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Classic Albums: Queen - The Making of 'A Night at the Opera' (2006)

A documentary examining the production of Queen's most commercially successful and critically acclaimed album.

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Credited cast:
Roy Thomas Baker ...
Himself - producer
Nuno Bettencourt ...
Himself
Anthony DeCurtis ...
Himself - music journalist
Bob Harris ...
Himself - radio DJ & TV presenter
Jac Holzman ...
Himself - founder Elektra Records
Rosie Horide ...
Herself - music journalist
Nicky Horne ...
Himself - radio DJ
Ian Hunter ...
Himself
John Ingham ...
Himself - music journalist
Gary Lyons ...
Himself - engineer
...
Himself
Bob Mercer ...
Himself - managing director EMI Records 1976-1980
...
Himself (archive footage)
...
Himself
...
Himself - photographer
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A documentary examining the production of Queen's most commercially successful and critically acclaimed album.

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21 March 2006 (USA)  »

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Outstanding video!
4 September 2006 | by (France) – See all my reviews

This program was recently broadcast on French television, and I was absolutely amazed at its quality. Of course, interviews abound, both with Brian May and Roger Taylor (John Deacon has retired completely from the entertainment industry). Thank goodness the show is not a Freddie Mercury hagiography, nor an "oh wasn't it better back then" hour. It sets the record straight on several levels--the musicians, their songwriting, producing an LP, and choosing the singles--and this all from the mouths of Brian & Roger, their former producers, managers, and so on. Some of the interviews are devoted to outside "experts" (critics, journalists, etc.), but the majority of those people interviewed were either involved directly or indirectly in the production, sales or promotion of Queen's music.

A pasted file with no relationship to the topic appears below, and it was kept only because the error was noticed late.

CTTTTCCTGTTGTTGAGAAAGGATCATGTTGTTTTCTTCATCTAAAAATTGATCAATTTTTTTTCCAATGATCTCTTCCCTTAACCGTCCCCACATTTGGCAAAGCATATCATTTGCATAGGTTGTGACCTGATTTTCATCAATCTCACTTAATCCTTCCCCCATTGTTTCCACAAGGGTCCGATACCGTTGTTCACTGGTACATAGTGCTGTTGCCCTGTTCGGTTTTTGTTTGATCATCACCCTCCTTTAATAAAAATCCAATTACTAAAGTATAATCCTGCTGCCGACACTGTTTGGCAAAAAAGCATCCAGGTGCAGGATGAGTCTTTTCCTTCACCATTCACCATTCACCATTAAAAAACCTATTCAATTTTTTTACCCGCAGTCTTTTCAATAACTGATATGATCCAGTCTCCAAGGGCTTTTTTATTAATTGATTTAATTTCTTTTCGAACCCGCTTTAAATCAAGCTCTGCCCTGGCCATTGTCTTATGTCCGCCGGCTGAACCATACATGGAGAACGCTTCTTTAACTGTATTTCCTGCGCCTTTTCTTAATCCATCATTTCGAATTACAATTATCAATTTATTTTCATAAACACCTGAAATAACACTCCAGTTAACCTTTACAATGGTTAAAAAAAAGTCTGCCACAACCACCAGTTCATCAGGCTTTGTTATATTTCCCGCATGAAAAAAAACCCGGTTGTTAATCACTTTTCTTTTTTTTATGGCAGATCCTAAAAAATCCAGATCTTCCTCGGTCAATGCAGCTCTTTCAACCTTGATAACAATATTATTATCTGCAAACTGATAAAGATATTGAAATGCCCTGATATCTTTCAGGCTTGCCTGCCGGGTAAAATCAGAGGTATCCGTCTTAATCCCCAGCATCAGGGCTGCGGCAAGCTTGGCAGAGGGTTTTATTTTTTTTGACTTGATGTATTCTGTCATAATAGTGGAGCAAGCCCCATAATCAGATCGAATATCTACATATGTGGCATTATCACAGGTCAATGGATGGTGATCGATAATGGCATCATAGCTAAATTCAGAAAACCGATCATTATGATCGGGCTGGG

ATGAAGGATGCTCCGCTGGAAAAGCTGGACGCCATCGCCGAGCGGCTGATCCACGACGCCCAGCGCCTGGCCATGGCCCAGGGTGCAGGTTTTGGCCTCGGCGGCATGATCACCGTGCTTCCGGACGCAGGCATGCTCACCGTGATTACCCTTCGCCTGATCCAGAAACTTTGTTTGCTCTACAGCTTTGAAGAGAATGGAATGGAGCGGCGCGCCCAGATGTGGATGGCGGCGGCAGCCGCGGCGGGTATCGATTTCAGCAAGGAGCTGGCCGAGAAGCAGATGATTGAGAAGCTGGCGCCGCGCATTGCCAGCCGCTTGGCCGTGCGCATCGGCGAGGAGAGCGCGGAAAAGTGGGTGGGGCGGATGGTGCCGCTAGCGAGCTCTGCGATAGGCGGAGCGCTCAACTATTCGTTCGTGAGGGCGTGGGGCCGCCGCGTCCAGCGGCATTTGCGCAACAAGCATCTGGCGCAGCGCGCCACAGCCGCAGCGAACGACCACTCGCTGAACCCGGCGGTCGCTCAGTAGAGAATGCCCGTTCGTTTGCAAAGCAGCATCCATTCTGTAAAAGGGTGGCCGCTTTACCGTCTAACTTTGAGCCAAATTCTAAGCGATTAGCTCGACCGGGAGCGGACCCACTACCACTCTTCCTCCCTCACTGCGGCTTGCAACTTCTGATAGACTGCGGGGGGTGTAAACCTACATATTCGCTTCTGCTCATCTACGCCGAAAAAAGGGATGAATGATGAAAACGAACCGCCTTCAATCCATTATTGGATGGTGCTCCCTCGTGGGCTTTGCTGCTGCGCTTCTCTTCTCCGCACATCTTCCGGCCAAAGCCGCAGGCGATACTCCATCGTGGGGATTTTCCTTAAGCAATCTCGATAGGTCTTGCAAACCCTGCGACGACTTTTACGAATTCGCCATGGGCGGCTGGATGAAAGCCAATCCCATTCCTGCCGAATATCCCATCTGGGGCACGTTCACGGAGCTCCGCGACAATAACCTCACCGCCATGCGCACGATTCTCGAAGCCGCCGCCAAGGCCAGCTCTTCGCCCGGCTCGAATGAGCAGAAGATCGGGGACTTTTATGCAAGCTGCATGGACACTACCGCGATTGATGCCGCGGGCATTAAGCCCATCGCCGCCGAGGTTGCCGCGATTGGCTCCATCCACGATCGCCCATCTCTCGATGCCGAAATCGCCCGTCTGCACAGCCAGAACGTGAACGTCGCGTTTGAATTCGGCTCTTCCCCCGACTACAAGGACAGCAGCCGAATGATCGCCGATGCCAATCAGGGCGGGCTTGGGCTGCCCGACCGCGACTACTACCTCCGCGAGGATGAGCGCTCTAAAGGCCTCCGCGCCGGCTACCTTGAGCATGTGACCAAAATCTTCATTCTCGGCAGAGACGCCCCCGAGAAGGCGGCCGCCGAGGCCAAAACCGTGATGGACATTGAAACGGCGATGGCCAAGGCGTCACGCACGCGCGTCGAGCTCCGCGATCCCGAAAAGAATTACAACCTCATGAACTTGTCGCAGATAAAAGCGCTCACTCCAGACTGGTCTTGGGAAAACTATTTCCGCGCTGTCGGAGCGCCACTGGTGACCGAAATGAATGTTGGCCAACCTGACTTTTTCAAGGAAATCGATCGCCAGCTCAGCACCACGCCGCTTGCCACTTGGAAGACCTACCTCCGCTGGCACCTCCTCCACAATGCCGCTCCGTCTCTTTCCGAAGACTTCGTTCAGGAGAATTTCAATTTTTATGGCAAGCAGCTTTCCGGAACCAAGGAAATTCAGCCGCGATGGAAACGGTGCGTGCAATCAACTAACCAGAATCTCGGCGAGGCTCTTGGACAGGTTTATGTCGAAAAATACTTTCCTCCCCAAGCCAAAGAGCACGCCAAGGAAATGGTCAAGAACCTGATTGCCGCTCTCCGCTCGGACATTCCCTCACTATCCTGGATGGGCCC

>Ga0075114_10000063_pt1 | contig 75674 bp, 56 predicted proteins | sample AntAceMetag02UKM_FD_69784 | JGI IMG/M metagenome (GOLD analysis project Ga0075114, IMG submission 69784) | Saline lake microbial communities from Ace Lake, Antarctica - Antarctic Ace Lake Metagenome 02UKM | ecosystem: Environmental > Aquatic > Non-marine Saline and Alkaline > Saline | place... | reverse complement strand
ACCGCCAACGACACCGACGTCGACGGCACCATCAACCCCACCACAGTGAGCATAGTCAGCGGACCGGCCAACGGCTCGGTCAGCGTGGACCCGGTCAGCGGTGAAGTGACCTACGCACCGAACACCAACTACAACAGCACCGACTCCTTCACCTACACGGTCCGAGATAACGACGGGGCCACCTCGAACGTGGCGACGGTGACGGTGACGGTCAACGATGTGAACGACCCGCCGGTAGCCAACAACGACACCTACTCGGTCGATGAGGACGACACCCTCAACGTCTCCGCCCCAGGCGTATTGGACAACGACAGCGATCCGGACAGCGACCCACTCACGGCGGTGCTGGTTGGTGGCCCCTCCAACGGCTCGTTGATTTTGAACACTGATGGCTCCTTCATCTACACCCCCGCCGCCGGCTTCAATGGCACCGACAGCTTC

Yeah, yeah, so what makes this so special? For me, the high point in this fascinating documentary was the concentration on the complex and very intricate creative and musical processes that went along with the genesis of each song. The unimaginable amount of work to which all of the band members dedicated themselves in bringing "A Night at the Opera" to life may astound you (personally, I wonder if the same amount of time and hard work would be possible today). Once you watch this program, you will know, as I did not, just how the band was able to create the highly and intricately layered background operatic vocals for which Queen would be known worldwide in the future. Another high point for me is the scene covering the the pitch to the record label to get it to accept the release of "Bohemian Rhapsody" (all 5'55" of it!) as a single. And you don't hear about it from some 20-something former VJ, but straight from the horse's mouth, in this case the record label exec. upon whom the song's future hung.

Seminal? The album, unquestionably. The television, most certainly.


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